BUENOS AIRES – More than 1.5 million people are using the digital database of the Latin American Migration Studies Center, or CEMLA, each year to search for information on the trans-Atlantic journeys of European migrants who arrived in Argentina in the 19th and 20th centuries, fleeing famine and war.
The center, founded by the Missionaries of St. Charles Borromeo, whose original mission was to assist Italian immigrants arriving in the country, has been gathering data for more than 30 years.
Among the database’s more than 7 million items, the most documented area is the great 1882-1960 migratory wave that brought millions of people escaping from hunger, war and political oppression to Argentina.
From Spain alone, “more than 1.5 million people” journeyed to what was then considered a land of opportunity, CEMLA president Irineu Zotti told EFE.
The center obtains data from handwritten records kept on ledgers by Argentina’s National Migration Administration and old magazines, research reports and newspapers, whose “excessive wear and tear from use” led the group to start an ambitious recovery project in 1992.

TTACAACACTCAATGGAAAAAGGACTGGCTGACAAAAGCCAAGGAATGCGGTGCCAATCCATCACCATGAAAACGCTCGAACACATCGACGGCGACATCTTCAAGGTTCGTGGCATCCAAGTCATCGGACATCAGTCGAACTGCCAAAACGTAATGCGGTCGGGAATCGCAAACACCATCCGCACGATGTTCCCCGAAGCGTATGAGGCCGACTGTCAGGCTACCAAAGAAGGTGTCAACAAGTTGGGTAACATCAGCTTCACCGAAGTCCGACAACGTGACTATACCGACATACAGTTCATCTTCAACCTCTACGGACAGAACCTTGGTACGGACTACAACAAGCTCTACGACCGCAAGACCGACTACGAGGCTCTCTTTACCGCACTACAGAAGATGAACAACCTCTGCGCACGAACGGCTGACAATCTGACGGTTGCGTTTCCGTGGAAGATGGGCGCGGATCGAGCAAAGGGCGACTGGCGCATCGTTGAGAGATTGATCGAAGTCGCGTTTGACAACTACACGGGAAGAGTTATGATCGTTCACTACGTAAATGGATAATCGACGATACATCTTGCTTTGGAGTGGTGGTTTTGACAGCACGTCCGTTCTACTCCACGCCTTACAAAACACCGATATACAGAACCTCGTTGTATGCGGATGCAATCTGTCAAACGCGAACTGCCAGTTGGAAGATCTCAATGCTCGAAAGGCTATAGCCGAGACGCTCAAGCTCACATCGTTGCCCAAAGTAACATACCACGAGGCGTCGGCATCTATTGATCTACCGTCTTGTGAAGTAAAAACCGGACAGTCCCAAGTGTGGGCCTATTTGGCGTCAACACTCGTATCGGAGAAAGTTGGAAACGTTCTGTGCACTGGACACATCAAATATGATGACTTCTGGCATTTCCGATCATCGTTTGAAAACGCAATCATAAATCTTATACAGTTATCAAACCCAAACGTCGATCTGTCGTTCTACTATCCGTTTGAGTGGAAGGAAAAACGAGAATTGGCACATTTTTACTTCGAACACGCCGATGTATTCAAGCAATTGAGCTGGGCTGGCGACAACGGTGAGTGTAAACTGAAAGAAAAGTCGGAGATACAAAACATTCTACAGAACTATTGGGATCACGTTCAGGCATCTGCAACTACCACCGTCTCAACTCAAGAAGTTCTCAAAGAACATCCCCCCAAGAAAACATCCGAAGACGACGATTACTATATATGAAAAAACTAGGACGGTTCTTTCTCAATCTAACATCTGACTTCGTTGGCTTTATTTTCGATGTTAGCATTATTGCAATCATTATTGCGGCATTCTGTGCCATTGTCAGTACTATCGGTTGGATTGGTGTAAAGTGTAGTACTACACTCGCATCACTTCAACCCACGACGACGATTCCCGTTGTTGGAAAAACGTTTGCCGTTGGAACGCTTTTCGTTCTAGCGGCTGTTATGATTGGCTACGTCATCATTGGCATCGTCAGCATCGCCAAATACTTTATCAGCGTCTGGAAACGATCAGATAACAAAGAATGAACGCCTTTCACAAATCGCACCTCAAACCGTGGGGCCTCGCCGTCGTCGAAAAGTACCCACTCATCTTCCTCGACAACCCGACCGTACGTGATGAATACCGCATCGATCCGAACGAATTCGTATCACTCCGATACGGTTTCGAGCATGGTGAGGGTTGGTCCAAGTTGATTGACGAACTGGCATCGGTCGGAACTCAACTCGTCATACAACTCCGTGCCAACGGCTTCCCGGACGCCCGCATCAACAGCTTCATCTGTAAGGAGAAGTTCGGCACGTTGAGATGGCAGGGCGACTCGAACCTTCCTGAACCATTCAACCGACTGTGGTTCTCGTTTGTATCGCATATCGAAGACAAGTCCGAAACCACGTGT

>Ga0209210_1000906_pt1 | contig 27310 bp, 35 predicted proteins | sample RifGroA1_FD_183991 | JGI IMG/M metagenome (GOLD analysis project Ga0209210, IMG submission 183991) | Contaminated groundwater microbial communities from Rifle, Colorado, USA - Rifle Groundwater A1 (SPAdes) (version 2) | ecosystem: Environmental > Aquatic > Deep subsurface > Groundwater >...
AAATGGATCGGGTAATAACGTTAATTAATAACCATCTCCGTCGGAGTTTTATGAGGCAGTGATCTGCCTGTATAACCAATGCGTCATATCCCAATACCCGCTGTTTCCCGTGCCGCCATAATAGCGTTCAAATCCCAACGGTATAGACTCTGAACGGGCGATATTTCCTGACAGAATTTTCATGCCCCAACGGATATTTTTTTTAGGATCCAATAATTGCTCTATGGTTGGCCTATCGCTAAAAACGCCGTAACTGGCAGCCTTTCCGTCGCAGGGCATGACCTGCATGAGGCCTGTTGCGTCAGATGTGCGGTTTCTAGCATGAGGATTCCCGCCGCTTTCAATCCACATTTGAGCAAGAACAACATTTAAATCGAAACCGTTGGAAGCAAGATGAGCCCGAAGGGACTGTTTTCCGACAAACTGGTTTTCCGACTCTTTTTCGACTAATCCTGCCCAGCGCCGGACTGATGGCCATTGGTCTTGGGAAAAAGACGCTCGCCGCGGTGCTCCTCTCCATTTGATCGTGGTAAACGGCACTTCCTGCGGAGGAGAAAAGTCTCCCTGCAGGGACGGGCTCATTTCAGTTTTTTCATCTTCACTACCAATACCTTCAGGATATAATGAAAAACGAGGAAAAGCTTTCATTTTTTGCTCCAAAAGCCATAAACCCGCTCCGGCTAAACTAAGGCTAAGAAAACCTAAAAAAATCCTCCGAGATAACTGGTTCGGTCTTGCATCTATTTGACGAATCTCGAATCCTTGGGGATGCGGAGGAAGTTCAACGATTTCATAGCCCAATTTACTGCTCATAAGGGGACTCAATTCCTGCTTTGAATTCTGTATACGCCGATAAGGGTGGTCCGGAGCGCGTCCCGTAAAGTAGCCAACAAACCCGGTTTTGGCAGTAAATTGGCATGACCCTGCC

About 97 percent of the material has been digitized and there are more than 7 million indexed references accessible on one Web site, as well as a program specifically created by experts for this purpose, allowing users who contact CEMLA to find their roots.
In 2015, “about 1.6 million people visited the Web site with an average stay of seven minutes,” reviewing documents via the application, Zotti said.
As it works to digitize and index the remaining 3 percent of material, CEMLA is developing new apps that will allow easier classification of data, enabling cross references to locate specific information for research and a better understanding of history.